16 August 2001

‘Anglicans have every reason to be
profoundly grateful for the gift’

Patrick Comerford

The Rev Dr Thomas Carroll, who has recently retired at the age of 68 to his native Longford, is a priest of the Diocese of Ardagh and Clonmacnois, but has spent most of his working life as lecturer in liturgy and church history in the US, England, Rome, and Australia. He holds doctorates from both the Angelicum University in Rome and the Pontifical Liturgical Institute.

Despite his retirement, Father Carroll has been in much demand as a lecturer in theological colleges in Dublin. It is to be hoped that in coming years his native Ireland will benefit from his wisdom and learning.

As a young student in Rome in the 1950s and 1960s, Tom Carroll was present at the Second Vatican Council. Since then, he has earned acclaim as a theologian, writing and lecturing extensively on preaching, liturgy and patristics, the study of the early fathers of the Church. His Preaching the Word was published in 1984, and Liturgical practice in the Fathers followed in 1988.

Academic life

But what makes him unusual as a Roman Catholic theologian, perhaps, is that more than 40 years of his academic life have been devoted to researching the life and writings of a 17th-century Church of Ireland bishop, and his work has been highly acclaimed by Anglicans and Roman Catholics alike.

In 1990, he was the editor of Jeremy Taylor, Selected Works, published by the Paulist Press in New York as part of its “Classics of Western Spirituality” series aimed at providing “a library of the great spiritual masters”.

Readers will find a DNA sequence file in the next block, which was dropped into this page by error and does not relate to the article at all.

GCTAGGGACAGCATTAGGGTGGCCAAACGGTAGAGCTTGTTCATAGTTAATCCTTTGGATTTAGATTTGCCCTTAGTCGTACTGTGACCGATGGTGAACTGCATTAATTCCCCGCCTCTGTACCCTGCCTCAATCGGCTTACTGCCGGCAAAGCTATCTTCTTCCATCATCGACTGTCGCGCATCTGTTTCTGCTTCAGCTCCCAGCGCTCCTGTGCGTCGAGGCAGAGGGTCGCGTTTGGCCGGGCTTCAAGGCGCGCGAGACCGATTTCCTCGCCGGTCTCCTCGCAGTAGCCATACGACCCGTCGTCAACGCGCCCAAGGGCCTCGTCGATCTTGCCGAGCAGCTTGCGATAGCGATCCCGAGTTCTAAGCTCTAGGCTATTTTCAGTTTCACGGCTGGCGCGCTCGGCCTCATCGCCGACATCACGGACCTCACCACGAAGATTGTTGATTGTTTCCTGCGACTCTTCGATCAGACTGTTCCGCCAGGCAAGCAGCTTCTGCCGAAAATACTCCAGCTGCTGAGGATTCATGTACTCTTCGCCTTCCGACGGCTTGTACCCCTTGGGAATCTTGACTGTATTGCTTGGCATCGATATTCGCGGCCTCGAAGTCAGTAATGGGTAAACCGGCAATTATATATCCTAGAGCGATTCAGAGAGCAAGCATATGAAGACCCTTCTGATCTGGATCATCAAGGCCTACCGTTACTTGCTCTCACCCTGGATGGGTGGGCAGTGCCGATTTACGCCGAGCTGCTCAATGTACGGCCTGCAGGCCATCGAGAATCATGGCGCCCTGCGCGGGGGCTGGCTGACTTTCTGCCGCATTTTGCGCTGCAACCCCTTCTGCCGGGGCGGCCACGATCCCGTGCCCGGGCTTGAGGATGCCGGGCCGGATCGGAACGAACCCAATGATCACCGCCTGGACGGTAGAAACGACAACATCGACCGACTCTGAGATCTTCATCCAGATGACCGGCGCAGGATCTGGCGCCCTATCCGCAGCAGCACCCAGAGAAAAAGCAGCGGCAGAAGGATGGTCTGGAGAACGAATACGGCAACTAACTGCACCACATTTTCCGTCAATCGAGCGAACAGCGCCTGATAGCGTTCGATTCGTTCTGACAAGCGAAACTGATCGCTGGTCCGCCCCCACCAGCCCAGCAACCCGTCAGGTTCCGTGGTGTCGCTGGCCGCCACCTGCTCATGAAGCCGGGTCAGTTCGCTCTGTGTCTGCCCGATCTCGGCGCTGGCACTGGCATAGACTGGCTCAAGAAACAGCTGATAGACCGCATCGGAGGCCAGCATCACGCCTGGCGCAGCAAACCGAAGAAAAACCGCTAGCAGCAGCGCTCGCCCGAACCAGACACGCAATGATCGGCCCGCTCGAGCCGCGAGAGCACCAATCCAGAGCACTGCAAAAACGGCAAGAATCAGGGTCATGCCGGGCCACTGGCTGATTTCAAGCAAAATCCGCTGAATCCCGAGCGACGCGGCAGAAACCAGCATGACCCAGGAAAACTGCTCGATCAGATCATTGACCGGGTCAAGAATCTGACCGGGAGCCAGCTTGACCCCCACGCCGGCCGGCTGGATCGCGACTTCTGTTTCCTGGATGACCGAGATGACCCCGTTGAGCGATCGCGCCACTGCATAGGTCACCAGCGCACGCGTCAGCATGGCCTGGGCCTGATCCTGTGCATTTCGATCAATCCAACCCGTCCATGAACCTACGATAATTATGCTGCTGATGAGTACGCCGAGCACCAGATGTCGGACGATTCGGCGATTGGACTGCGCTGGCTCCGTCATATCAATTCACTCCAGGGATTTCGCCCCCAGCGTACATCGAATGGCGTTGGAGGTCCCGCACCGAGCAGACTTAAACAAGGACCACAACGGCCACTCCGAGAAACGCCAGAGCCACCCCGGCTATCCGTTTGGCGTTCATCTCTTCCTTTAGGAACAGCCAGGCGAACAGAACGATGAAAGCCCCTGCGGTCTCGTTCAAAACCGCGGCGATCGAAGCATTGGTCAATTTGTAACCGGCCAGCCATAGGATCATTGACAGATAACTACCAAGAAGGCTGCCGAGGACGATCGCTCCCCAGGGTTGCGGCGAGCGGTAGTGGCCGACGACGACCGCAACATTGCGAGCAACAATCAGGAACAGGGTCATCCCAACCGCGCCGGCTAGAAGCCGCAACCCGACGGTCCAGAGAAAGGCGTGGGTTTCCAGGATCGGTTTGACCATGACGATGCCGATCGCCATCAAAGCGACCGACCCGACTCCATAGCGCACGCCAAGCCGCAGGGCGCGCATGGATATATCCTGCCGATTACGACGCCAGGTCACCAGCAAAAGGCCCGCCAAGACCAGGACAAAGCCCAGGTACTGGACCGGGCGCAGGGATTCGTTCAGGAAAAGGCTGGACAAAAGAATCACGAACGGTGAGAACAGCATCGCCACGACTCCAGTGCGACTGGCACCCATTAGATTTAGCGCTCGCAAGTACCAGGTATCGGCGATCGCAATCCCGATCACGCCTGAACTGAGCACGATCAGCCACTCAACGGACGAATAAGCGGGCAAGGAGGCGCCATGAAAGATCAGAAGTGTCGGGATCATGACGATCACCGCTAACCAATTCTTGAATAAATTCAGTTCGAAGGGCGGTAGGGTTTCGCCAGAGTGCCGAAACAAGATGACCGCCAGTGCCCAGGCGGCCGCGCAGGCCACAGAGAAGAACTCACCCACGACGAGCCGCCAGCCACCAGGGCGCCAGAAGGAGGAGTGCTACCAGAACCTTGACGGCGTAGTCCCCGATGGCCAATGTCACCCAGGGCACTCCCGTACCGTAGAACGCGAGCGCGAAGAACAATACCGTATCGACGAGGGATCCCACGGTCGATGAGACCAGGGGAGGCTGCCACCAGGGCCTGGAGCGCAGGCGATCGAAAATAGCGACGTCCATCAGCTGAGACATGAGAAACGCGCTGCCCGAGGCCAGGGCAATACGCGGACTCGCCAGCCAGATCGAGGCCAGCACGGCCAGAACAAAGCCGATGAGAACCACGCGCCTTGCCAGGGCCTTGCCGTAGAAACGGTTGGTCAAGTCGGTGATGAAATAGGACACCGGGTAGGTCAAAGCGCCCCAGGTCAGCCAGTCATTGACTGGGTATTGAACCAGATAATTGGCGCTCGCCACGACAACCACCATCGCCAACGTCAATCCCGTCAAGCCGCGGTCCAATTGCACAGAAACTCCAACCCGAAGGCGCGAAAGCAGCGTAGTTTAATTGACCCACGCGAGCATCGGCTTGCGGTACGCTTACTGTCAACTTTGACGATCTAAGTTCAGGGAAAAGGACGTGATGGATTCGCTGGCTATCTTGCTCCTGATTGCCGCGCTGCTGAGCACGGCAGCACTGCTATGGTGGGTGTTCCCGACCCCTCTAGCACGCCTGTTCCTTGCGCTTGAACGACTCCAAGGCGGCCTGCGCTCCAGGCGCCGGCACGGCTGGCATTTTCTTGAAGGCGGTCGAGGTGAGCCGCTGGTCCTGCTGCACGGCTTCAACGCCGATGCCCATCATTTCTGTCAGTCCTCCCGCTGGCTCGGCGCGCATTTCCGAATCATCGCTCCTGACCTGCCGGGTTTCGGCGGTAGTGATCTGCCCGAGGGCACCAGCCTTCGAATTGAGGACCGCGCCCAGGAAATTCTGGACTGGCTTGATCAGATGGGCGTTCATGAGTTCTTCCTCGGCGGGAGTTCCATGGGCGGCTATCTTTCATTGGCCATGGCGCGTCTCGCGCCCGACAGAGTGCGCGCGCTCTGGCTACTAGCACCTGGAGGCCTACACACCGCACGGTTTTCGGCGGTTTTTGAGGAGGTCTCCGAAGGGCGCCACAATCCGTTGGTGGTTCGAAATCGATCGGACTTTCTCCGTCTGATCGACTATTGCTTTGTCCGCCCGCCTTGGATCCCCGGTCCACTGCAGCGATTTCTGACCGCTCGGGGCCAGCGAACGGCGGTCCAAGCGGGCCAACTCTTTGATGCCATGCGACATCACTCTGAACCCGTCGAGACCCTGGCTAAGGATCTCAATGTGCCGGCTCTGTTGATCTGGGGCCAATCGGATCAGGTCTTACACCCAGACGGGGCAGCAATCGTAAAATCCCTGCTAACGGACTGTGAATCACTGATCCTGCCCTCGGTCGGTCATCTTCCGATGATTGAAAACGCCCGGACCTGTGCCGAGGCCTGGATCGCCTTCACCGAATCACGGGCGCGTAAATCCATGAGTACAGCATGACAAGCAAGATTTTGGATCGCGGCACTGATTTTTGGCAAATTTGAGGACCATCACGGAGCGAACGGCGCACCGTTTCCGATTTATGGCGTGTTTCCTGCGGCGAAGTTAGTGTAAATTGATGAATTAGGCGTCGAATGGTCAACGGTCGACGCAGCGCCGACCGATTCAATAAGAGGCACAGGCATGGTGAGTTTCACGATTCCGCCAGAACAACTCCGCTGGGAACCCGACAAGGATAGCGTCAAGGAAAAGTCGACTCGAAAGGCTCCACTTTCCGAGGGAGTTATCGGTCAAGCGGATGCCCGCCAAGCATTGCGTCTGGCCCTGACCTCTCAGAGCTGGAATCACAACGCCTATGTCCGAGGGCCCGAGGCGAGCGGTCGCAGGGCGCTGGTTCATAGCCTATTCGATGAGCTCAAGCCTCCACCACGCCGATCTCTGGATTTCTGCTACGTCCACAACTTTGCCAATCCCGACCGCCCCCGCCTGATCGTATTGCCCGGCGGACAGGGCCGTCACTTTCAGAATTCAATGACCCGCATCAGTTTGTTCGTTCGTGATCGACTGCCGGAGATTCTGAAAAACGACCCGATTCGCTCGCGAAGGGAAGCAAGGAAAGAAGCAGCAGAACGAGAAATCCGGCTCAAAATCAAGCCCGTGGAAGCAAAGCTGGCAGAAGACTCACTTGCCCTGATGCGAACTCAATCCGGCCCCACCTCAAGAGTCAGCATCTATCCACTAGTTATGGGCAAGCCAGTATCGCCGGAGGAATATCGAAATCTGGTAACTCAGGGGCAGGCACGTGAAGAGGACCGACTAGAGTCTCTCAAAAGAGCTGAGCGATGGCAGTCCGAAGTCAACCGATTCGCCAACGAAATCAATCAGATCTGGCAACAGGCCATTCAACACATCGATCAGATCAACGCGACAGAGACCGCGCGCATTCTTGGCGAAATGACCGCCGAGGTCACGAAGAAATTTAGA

In his review of that book, the former Archbishop of Dublin, the late Henry McAdoo proclaimed: “This volume … is the book I have been waiting for.” Dr McAdoo had been co-chair of the Anglican-Roman Catholic International Commission (ARCIC), a pioneering body in the field of securing ecumenical agreements. Moreover, he was the acknowledged expert on Taylor, and his insights from Taylor’s eucharistic theology are said to have been a major contribution to the ground-breaking agreements between Anglicans and Roman Catholics in the 1970s and 1980s.

Although Jeremy Taylor was born and educated in England, and spent his early years as a country rector and a junior chaplain to Charles I, he has always been seen as a key figure in the 17th-century Church of Ireland, alongside John Bramhall and James Ussher.

It is surprising that he managed to survive the turbulent years of the English Civil War. He owed his early promotions to the patronage of Charles I’s chaplain, the Archbishop of Canterbury, William Laud, who was executed; his second wife, Joanna Bridges, is thought to have been an illegitimate daughter of Charles I, and in print condemned Cromwell as “the Son of Zippor … sent to curse the people of the Lord.”

Moved to Ireland